Recently I outlined several areas of hidden costs of managing SAP changes. In this post, I’ll drill down into one of those areas – the processes used to manage change.
As previously mentioned, change is moved from a business request through to production via a predetermined process consisting of a series of steps and/or approvals.
Our research indicates that more than 80 per cent of all SAP enterprise application change is managed using five or fewer unique processes. The number of processes your team develops, and how many steps in each determines the cost of managing change.
There are several common SAP change management process pitfalls that result in hidden costs. These include:
- Too few
- Too complex
- Too many
From time to time we see a ‘one size fits all’ approach to managing SAP changes. On the surface, this seems like a good idea. Training and process familiarization is simple, categorization of change is easy and everyone knows what they are doing. These costs are minimized.
The problem with this approach is two-fold.
Some change may not be managed nearly tightly enough, that is, high-risk change is making its way to production with too few controls. The result: production issues can occur and the cost of managing SAP change increases.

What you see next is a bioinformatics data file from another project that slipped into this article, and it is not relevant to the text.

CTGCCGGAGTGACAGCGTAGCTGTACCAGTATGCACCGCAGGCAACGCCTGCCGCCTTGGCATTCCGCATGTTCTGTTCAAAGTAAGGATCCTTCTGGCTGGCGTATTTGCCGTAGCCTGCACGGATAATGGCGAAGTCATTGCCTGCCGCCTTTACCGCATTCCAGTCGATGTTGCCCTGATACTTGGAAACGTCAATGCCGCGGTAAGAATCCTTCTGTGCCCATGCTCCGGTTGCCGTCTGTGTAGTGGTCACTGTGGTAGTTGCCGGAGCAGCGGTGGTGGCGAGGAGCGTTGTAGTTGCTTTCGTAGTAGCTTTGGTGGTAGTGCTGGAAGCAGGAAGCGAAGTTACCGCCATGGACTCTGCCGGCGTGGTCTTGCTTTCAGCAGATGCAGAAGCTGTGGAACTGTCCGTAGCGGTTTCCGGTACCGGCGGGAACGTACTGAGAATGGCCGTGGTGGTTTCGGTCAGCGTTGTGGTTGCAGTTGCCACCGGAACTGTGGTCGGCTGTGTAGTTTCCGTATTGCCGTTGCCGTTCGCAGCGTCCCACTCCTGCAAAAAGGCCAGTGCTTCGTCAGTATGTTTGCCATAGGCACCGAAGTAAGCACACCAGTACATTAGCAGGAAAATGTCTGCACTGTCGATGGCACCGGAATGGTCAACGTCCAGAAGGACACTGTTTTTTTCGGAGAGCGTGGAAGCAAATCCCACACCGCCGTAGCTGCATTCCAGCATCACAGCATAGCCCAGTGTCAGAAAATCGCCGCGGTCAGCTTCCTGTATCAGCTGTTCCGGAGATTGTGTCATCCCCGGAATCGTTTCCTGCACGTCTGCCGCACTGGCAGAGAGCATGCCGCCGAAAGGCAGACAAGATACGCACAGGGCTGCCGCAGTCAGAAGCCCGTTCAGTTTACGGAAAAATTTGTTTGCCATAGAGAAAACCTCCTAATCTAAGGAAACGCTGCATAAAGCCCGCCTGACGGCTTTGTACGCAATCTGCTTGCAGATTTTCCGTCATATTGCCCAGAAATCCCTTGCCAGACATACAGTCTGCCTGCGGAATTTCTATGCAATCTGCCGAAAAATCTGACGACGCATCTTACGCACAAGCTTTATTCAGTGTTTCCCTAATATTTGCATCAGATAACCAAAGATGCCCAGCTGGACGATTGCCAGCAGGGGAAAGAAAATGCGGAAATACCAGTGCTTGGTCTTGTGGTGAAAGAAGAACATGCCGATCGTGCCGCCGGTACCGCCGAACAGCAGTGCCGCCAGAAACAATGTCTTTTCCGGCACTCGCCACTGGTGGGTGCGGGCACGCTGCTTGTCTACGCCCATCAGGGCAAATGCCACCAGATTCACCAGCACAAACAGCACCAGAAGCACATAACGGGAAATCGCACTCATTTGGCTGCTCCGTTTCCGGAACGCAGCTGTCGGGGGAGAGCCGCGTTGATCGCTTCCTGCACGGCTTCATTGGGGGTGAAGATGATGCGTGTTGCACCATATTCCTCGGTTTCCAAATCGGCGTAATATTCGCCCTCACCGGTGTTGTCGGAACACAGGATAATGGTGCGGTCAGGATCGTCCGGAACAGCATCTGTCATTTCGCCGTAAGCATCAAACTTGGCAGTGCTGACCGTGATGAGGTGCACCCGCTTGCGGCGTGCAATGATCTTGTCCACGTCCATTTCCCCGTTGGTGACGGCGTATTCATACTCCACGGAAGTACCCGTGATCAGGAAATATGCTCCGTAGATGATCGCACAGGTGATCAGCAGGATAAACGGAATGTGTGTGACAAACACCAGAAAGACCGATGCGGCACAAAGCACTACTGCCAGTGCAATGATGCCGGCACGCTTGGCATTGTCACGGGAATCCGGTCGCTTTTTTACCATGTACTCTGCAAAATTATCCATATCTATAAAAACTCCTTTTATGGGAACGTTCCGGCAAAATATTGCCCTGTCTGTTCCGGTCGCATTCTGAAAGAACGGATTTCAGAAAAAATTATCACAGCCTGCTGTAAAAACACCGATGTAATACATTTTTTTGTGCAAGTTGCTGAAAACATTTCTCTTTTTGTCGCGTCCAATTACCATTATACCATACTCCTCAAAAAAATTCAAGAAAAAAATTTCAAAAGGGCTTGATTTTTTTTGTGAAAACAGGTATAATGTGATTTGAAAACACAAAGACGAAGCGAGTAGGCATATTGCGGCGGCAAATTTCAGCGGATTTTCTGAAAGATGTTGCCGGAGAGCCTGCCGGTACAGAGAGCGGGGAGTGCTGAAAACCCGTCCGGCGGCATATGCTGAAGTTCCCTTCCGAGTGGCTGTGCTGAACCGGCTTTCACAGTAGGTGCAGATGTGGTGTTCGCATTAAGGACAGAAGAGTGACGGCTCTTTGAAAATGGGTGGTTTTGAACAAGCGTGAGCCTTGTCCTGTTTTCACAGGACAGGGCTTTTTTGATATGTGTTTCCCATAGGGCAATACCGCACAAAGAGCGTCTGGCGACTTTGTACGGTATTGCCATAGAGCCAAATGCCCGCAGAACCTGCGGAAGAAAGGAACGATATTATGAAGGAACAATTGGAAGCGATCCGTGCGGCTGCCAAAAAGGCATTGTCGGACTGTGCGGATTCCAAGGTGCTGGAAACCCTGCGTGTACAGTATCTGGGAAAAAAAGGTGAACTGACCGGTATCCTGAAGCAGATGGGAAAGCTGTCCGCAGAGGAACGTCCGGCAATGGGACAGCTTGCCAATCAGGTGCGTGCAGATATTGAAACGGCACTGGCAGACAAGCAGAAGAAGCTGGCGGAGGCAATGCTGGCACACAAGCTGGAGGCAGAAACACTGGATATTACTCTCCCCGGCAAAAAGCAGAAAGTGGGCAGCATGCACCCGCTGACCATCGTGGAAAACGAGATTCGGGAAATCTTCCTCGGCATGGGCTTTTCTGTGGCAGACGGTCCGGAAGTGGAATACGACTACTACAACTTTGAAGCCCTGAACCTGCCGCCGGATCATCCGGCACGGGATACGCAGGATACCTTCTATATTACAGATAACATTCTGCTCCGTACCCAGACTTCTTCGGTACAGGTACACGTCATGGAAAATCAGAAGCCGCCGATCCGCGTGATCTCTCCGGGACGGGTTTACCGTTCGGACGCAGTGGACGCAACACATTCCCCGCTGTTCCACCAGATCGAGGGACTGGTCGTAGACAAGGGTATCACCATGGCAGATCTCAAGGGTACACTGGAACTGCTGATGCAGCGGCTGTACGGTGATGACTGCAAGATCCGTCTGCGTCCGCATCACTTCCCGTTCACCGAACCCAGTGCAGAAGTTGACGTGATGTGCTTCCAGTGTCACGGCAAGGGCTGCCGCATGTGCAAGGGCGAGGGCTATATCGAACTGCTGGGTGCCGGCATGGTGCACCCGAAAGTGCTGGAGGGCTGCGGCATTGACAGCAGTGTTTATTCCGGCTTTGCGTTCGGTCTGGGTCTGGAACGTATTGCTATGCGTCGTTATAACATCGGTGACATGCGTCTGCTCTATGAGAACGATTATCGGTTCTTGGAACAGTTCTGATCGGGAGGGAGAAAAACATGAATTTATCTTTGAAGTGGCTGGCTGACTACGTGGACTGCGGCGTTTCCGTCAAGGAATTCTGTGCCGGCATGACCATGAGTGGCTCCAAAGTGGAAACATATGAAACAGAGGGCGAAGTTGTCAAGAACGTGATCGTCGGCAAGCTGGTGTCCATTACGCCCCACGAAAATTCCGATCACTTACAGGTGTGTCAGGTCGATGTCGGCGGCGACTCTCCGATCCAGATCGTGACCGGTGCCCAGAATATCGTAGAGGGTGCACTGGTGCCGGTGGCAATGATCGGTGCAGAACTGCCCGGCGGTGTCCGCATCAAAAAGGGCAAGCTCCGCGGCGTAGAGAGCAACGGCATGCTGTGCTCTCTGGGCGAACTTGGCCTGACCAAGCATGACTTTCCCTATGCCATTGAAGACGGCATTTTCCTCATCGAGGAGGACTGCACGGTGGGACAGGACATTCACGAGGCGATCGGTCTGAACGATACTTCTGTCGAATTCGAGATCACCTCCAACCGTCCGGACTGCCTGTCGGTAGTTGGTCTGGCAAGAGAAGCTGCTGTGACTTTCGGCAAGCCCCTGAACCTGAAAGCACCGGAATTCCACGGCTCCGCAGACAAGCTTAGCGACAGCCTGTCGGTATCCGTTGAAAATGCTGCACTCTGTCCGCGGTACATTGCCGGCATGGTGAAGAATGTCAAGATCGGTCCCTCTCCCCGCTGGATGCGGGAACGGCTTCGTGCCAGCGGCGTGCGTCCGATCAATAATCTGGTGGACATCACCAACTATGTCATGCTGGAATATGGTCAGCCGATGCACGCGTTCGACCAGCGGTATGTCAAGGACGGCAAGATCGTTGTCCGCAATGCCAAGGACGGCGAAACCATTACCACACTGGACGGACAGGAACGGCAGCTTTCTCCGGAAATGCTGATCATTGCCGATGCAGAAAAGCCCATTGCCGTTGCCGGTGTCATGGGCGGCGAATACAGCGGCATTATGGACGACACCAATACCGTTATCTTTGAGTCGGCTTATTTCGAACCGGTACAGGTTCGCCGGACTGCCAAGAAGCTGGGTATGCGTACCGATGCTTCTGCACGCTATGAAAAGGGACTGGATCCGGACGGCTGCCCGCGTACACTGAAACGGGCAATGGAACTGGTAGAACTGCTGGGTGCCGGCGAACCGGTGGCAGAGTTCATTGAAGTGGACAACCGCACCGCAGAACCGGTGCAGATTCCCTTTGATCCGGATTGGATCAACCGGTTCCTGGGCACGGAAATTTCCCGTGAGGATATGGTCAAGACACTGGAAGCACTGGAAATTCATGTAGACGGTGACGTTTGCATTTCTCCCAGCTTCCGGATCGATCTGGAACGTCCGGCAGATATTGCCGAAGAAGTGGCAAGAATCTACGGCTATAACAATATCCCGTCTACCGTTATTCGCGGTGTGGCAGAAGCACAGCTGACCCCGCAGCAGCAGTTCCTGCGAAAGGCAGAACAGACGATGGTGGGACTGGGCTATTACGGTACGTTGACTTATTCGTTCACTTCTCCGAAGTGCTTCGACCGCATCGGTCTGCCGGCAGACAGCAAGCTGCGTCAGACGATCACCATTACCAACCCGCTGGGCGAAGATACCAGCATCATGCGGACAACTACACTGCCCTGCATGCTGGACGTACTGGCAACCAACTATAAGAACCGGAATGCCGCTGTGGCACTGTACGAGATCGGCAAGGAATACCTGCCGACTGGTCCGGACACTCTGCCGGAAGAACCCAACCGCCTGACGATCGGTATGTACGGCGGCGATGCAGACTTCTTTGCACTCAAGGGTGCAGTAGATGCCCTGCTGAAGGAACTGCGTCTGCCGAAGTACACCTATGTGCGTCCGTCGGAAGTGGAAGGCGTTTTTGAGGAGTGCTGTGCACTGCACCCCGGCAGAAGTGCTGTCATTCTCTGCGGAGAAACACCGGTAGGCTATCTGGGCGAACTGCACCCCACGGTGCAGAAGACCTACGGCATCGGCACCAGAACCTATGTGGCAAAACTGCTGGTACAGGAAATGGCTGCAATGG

Other changes may be managed far too tightly. That is, simple, almost pre-approved changes, must go through the same lengthy or complex process as all other changes. Yet, they could be pre-approved and moved to production with very few controls, saving significant costs.
More often we see an SAP IT teams’ change processes being far more complex than necessary. Too many steps, too many approvals, and too many people involved. These kinds of processes are generally built up over years, often with new steps added as new managers join, or to solve a new problem.
Training users can be time-consuming, and often no one is ever sure of all the processes, driving costs up.
Sometimes we see a plethora of change processes instituted. For seemingly good reason. For example, managing high-risk changes tightly, including certain approvers and so on. Sometimes other processes are included due to an over granulation of change types that the team wants managed via separate processes.
Training teams to understand which change is managed by what process increases costs while managing change through various bottlenecks adds up too.
Reducing process costs
To reduce the cost of SAP change management, begin with an analysis of your current processes. Are all your steps still relevant? Should there be additional processes? Can you combine or reduce the number of processes? I would be very surprised if this didn’t reveal some efficiency opportunities.
SAP change management automation can also help reduce the costs of managing change processes.
Regardless of your approach to SAP change management, automation eliminates the need for intensive process training, prevents change from being allocated to the wrong process, and automates workflow to ensure changes keep flowing.